Restore Australia from Menzies | The Spectator Australia

I came to Australia from India in December 2000 where I had been a senior civil servant fighting socialist politics and chronic government corruption. Australia was, by comparison, a model of good policy-making. And since I was happy with the main Australian parties largely following sensible policies, there was no reason for me to consider politics.

But in March 2020, Australia went from model to totalitarianism, with society-wide lockdowns, border closures (including a ‘steel ring’ around Melbourne) and masks mandatory in open parks. A full-fledged police state was unleashed.

Like millions of Australians, some of whom later took to the streets, I was appalled. Migrants from former communist nations in Eastern Europe who spoke to me after I resigned from the Victorian Treasury in September 2020, told me that these policies were similar to those they had fled: “Papers, s ‘please’ – except this time the paperwork was electronic in the form of QR codes and vaccine certificates.

Western civilization rests on two main pillars: government must not interfere in the lives of citizens without a solid justification, and public policy must be based on evidence, not on the arbitrary whim or imagination of government. . As a result, Australia had a strict regime of risk-based regulation and a requirement for cost-benefit analysis, two issues on which I advised Victorian governments for 15 years as a senior economist. Both of these principles were thrown out the window in 2020.

It should be noted that Western civilization had already been in retreat with policies like the “precautionary principle” – a direct antithesis of reason. The precautionary principle first infiltrated environmental regulations, then health regulations. Both the Labor and Liberal parties gave bipartisan support to this attack on the Enlightenment. There is a difference, however: although applying the precautionary principle to environmental policy may waste taxpayers’ money, it does not limit fundamental freedoms. But the application of the precautionary principle to public health in March 2020 saw even the most basic freedoms taken away. Major parties have used this principle of “politics” to implement irrational, misdirected, and brutal policies pulled straight from the CCP’s playbook.

On April 5, 2022, epidemiologist Catherine Bennett explained:

“At the onset of a pandemic, where the consequences of inaction are deemed to outweigh the risks associated with the interventions themselves, we apply the ‘precautionary principle’ and implement reasonable public health measures without waiting for the evidence to back them up.”

But this approach is wrong. Evidence on the distribution of Covid risk had been available since mid-February 2020. By mid-March 2020 we had a much clearer picture that this was a relatively small pandemic. Moreover, the “counterfactual consequences of inaction” that Bennett cites would never have existed, since the government was required to act proportionately by Australian pandemic laws and plans. The government would have taken many risk-based actions had it not copied the CCP. Finally, a government’s actions should never directly harm anyone, but the CCP-motivated totalitarian lockdowns and mandatory masks did. None of these policies are in the October 2019 WHO pandemic guidelines or Australia’s pandemic plans.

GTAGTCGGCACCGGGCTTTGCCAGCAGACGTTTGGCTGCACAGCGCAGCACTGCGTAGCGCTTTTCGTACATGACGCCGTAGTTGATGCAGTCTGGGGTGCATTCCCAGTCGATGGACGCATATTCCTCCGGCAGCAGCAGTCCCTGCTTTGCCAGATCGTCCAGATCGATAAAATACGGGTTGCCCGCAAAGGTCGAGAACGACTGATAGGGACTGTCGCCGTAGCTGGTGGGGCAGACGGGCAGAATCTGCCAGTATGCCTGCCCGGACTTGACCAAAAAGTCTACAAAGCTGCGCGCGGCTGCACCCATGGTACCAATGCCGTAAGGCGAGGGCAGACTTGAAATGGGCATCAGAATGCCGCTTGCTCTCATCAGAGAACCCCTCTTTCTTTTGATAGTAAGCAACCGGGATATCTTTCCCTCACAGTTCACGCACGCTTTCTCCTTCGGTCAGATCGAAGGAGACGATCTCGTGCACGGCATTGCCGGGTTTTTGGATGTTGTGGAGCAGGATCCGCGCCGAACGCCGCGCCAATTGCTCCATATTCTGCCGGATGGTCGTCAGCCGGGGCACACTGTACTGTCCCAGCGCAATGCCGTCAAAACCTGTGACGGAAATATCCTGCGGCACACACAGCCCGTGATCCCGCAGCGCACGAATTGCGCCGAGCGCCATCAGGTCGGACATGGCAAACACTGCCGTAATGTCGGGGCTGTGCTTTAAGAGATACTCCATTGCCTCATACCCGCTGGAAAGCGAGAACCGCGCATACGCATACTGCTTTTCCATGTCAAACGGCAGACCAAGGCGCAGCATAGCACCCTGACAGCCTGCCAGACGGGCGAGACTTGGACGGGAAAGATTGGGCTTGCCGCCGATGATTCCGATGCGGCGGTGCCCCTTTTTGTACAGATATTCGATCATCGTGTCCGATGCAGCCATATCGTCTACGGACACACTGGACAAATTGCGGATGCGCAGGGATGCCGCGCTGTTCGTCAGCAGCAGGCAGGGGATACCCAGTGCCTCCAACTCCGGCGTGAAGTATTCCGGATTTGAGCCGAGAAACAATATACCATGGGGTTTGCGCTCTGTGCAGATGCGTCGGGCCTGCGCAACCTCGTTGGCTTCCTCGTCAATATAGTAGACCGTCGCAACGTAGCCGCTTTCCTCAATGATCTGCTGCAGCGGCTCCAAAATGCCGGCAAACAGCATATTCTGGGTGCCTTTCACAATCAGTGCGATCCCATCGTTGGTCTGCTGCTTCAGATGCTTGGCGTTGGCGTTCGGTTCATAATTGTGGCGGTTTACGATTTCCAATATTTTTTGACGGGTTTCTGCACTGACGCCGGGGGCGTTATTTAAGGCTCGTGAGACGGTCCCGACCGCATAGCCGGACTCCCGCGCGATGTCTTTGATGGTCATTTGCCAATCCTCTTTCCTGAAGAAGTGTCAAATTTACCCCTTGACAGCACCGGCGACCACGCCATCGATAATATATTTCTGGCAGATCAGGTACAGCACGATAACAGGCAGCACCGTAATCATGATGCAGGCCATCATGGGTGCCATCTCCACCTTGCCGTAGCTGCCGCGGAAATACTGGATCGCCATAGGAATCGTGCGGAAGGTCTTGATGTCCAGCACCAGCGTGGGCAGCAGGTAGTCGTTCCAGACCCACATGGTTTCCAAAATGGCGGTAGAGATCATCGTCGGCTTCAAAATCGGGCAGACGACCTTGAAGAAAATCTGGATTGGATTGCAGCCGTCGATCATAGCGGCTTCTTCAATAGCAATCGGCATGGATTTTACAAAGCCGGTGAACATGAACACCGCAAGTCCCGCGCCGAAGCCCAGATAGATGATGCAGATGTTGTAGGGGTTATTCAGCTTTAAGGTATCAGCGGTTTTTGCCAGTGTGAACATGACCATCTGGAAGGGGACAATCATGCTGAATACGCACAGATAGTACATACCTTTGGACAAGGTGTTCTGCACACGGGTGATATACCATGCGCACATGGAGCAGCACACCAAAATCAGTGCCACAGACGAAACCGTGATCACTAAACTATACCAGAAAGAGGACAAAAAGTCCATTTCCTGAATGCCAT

One of the most disturbing failures of Australian governance has been the inability of its bureaucracy to provide frank and fearless advice. Victoria’s Treasury senior executives have abdicated political responsibility and refused to heed economists like me who have called for a cost-benefit analysis of lockdowns. The “new public management” model – of a highly paid contract bureaucracy modeled on the private sector – has failed.

After my resignation, I tried to influence Australian politicians to change their policies through television appearances, articles, a book and other writings. But no one wanted to listen. Given the colossal failure of the Liberal and Labor parties to even admit that their policies have harmed Australia, I was forced to create a new political party, the Australian Representatives. But after completing the 500-member audit with the AEC, this new party was sabotaged by the major parties colluding to raise this requirement to 1,500 members. Peter Harris of Australian Reps (he was the founder of Family First) didn’t give up. He merged the party with the Australian Federation Party (AFP) and on 24 March 2022 the AEC agreed that the AFP was complying with the new laws.

I am taking part in the 21st May 2022 General Election from my local seat in Menzies – named after Robert Menzies, the founder of the Australian Liberal Party. I am a big fan of Menzies and pledge to AFP to follow in his footsteps, to become the true Liberal Party of Australia. If Menzies were alive, he would have rejected his own misguided Liberal Party. His apparatchiks supported Morrison’s deception: his blatantly false comparison of Covid with the Spanish flu to justify his CCP-imitation policy and his claim that he saved 30,000 lives. The world’s most cited epidemiologist, John Ioannidis, recently confirmed to me via email that covid is 50 to 500 times less deadly as the Spanish flu. I am currently assisting Professor Gigi Foster in preparing a draft cost-benefit analysis (CBA) which details the enormous damage caused by the policies of the Labor Party and the Liberal Party. Morrison didn’t save 30,000 lives – let’s hope the ABC is available before the election.

Australia is no longer the country it used to be. As a citizen of Indian descent who takes freedom very seriously, I was compelled to take on the task of giving us back the country we were once proud of.

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